Neil Genzlinger
Select another critic »
For 351 reviews, this critic has graded:
  • 51% higher than the average critic
  • 5% same as the average critic
  • 44% lower than the average critic
On average, this critic grades 7.7 points lower than other critics. (0-100 point scale)

Neil Genzlinger's Scores

  • Movies
  • TV
Average review score: 52
Highest review score: 100 It's Such a Beautiful Day
Lowest review score: 0 If One Thing Matters: A Film About Wolfgang Tillmans
Score distribution:
  1. Negative: 71 out of 351
351 movie reviews
    • 48 Metascore
    • 100 Neil Genzlinger
    The Oscars are swell, but once in a while a film comes along that is so courageous it deserves consideration for the Nobel Prize. An entire generation has been born and gone to college since the Beastie Boys defined that most basic of civil liberties: You've got to fight for your right to party.
    • 90 Metascore
    • 100 Neil Genzlinger
    Considering that he’s a stick figure, Bill, the main character in It’s Such a Beautiful Day, sure does have a complex internal life. And this animated film by Don Hertzfeldt does an amazing job of making you feel it, in all its sadness, terror and transcendence.
    • 75 Metascore
    • 90 Neil Genzlinger
    Commendably, the film, narrated by John Leguizamo, sugarcoats nothing, and the people involved - the players, their trainers, their parents, the scouts - are remarkably forthright.
    • 62 Metascore
    • 90 Neil Genzlinger
    Comedy and poignancy weave together in Mr. Virzì's hands, but the maudlin meter only occasionally goes into the red zone. And Ms. Pandolfi gives such an exquisitely understated performance that you don't realize until the very end that the film was as much about her character as it was about Bruno and Anna.
    • 60 Metascore
    • 90 Neil Genzlinger
    Ms. Blecher draws fine performances out of the young actors and, to her credit, sugarcoats nothing.
    • 71 Metascore
    • 90 Neil Genzlinger
    A documentary about the unending mess that is the Atlantic Yards project, is unabashedly slanted and as a result will probably be dismissed by those it portrays unflatteringly. That's unfortunate, because this film should be discouraging and dismaying for people on all sides of the project, for what it says about oversize expectations and missed opportunities.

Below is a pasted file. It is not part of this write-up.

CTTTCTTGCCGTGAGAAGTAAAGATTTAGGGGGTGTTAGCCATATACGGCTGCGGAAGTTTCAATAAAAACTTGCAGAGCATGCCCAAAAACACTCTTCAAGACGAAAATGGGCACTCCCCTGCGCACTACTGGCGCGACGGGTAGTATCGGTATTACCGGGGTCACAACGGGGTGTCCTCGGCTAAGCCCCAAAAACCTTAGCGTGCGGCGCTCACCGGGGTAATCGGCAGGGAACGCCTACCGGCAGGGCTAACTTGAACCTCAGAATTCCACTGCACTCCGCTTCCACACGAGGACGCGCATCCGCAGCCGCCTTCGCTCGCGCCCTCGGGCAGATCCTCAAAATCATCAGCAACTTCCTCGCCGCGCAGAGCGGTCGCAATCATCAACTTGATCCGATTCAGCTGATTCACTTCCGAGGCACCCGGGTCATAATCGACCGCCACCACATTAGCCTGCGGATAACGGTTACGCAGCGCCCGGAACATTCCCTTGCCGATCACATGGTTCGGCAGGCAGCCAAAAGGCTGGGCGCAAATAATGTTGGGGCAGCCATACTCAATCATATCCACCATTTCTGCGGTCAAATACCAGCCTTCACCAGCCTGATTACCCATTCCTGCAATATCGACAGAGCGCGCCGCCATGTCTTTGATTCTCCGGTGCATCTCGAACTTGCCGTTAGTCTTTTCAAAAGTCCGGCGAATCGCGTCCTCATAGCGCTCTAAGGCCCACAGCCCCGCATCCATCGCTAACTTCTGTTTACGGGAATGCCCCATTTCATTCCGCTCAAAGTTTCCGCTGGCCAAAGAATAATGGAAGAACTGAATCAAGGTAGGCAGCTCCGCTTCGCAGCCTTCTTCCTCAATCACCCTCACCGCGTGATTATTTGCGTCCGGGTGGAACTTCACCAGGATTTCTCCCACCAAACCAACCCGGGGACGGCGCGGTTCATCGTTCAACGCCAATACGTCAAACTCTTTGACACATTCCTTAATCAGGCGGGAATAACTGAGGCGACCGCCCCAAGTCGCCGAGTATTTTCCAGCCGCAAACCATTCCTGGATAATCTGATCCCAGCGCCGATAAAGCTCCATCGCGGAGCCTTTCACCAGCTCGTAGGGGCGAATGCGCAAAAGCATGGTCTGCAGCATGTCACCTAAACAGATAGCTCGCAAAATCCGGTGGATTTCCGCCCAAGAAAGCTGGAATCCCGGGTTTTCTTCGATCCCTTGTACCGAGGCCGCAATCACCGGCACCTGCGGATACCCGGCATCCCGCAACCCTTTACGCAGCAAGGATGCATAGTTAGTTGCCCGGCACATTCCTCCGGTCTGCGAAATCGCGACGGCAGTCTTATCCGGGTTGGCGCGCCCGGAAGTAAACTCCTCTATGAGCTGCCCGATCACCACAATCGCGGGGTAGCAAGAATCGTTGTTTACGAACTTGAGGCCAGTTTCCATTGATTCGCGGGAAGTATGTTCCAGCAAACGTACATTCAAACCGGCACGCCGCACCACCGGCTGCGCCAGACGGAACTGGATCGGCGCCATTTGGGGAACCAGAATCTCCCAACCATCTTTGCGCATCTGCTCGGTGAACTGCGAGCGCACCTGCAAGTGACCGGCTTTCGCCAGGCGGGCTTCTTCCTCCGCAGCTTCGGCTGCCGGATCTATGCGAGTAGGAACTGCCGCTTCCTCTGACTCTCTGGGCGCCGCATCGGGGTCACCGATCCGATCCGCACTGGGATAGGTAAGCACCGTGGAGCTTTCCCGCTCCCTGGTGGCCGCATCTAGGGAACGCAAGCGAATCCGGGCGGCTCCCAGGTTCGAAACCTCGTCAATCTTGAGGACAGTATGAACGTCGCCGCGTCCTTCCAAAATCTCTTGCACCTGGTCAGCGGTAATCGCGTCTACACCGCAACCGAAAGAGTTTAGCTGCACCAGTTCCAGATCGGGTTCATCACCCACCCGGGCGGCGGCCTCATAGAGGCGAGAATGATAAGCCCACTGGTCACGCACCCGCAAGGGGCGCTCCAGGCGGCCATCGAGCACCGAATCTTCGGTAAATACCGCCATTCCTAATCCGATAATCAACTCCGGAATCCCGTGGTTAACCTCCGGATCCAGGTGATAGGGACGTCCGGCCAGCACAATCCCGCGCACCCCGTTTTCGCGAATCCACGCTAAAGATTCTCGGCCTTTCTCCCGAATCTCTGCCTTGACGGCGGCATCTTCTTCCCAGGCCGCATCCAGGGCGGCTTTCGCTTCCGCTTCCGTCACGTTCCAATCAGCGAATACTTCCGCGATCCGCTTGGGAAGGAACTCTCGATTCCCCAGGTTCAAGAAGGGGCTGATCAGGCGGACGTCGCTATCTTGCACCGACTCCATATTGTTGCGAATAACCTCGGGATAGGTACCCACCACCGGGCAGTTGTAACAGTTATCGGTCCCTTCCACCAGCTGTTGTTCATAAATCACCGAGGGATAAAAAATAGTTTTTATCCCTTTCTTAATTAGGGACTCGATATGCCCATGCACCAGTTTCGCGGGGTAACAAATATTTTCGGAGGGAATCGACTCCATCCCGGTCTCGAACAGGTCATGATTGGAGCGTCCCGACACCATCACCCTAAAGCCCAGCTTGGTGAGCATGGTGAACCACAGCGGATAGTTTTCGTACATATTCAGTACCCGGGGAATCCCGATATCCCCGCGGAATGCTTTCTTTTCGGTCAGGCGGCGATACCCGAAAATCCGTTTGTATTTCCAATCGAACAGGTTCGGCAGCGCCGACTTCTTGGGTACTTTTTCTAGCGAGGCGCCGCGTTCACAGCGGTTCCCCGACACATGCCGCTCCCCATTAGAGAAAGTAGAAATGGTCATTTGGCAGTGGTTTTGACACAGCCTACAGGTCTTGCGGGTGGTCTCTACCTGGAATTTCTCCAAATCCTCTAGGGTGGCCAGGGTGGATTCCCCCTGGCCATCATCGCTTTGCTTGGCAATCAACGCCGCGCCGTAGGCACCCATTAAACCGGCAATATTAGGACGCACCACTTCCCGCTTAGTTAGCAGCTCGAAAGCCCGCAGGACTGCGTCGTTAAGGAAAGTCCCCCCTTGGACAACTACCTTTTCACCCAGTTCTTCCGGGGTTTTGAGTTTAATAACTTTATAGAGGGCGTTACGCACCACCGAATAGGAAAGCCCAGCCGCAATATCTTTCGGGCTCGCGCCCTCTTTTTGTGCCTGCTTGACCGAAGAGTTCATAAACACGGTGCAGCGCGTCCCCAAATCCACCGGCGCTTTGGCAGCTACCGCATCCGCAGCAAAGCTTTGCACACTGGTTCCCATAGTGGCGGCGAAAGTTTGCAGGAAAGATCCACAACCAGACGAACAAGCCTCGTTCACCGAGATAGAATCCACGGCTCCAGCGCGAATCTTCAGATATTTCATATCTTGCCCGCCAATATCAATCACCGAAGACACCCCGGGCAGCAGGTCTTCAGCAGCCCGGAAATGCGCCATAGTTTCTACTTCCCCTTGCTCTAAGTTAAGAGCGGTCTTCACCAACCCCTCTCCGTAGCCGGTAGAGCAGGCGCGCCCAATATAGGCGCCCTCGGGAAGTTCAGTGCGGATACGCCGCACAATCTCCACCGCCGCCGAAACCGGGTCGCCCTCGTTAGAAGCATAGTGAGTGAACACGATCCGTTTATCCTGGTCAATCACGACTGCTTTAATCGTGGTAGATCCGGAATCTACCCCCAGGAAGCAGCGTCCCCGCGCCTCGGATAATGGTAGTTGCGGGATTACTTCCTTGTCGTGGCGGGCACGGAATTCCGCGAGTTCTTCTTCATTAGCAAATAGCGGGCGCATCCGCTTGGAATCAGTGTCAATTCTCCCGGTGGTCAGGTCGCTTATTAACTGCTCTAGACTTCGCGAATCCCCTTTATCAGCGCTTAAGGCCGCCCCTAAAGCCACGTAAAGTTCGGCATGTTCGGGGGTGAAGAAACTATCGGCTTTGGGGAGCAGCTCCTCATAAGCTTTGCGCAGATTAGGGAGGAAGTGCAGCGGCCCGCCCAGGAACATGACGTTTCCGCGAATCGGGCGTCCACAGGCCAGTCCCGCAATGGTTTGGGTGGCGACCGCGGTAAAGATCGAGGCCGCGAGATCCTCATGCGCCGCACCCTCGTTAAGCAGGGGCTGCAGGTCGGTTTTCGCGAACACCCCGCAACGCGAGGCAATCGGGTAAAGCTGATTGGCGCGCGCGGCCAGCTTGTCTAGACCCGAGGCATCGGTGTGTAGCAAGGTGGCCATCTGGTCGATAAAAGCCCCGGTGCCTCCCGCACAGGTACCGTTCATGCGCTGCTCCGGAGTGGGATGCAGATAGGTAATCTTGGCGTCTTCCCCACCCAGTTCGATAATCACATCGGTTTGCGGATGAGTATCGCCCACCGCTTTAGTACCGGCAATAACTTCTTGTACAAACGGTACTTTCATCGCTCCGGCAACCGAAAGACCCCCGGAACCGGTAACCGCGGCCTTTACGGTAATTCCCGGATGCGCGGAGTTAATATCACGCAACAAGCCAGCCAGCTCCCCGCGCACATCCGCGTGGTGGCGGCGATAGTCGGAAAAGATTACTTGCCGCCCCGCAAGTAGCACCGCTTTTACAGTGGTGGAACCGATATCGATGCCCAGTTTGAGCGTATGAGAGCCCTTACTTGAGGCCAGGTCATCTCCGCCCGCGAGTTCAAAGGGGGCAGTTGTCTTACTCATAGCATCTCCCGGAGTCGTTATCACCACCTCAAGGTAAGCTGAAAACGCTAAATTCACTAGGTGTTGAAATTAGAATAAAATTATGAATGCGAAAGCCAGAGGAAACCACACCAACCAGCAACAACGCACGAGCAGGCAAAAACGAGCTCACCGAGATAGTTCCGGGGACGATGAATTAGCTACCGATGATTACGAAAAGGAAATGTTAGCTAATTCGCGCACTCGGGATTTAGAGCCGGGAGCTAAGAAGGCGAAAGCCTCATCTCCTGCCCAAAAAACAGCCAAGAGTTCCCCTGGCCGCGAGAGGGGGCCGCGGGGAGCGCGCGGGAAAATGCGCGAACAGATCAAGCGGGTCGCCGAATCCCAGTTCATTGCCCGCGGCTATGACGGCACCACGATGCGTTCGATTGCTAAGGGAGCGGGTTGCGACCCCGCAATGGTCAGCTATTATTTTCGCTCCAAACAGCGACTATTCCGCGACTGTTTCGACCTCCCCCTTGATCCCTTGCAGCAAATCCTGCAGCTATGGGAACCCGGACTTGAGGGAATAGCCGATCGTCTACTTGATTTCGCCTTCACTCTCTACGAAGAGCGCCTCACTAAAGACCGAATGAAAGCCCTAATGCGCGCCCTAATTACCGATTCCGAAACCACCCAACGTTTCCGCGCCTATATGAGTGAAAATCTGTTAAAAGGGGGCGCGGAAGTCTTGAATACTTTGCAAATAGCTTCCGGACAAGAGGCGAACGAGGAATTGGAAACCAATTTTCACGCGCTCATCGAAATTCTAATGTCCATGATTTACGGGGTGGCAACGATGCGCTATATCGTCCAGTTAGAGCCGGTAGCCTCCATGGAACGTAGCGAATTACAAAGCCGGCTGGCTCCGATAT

• 70 Metascore
    • 90 Neil Genzlinger
    This heartfelt documentary is also, more subtly, a tribute to the squadron of caregivers that has enabled Mr. Becker not only to survive for an extraordinarily long time but also to continue to compose music, using virtually the only part of him that still moves, his eyes.
    • 61 Metascore
    • 90 Neil Genzlinger
    This movie is smarter and better acted and just plain funnier than most of its predecessors in the my-first-time genre, no matter which sex is losing what.
    • tbd Metascore
    • 90 Neil Genzlinger
    Mr. Rotaru paces the film perfectly, mixing performance footage with scenes of the competitors talking about their lives and the role music plays for them.
    • 71 Metascore
    • 90 Neil Genzlinger
    Captivating documentary about the creation of, and reaction to, the breakthrough play "The Boys in the Band."
    • tbd Metascore
    • 90 Neil Genzlinger
    The film couldn't be more heartening - yes, individual actions do make a difference. But it's bittersweet as well. You can't help wondering about all the children who don't get tapped on the shoulder by the hand of fate.
    • 65 Metascore
    • 90 Neil Genzlinger
    The impalement is a nice touch. The death by wood chipper, pretty sweet. But the best bit of comedy in the ridiculously gory Tucker and Dale vs. Evil eviscerates the field of psychology with no bloodshed at all.
    • 54 Metascore
    • 90 Neil Genzlinger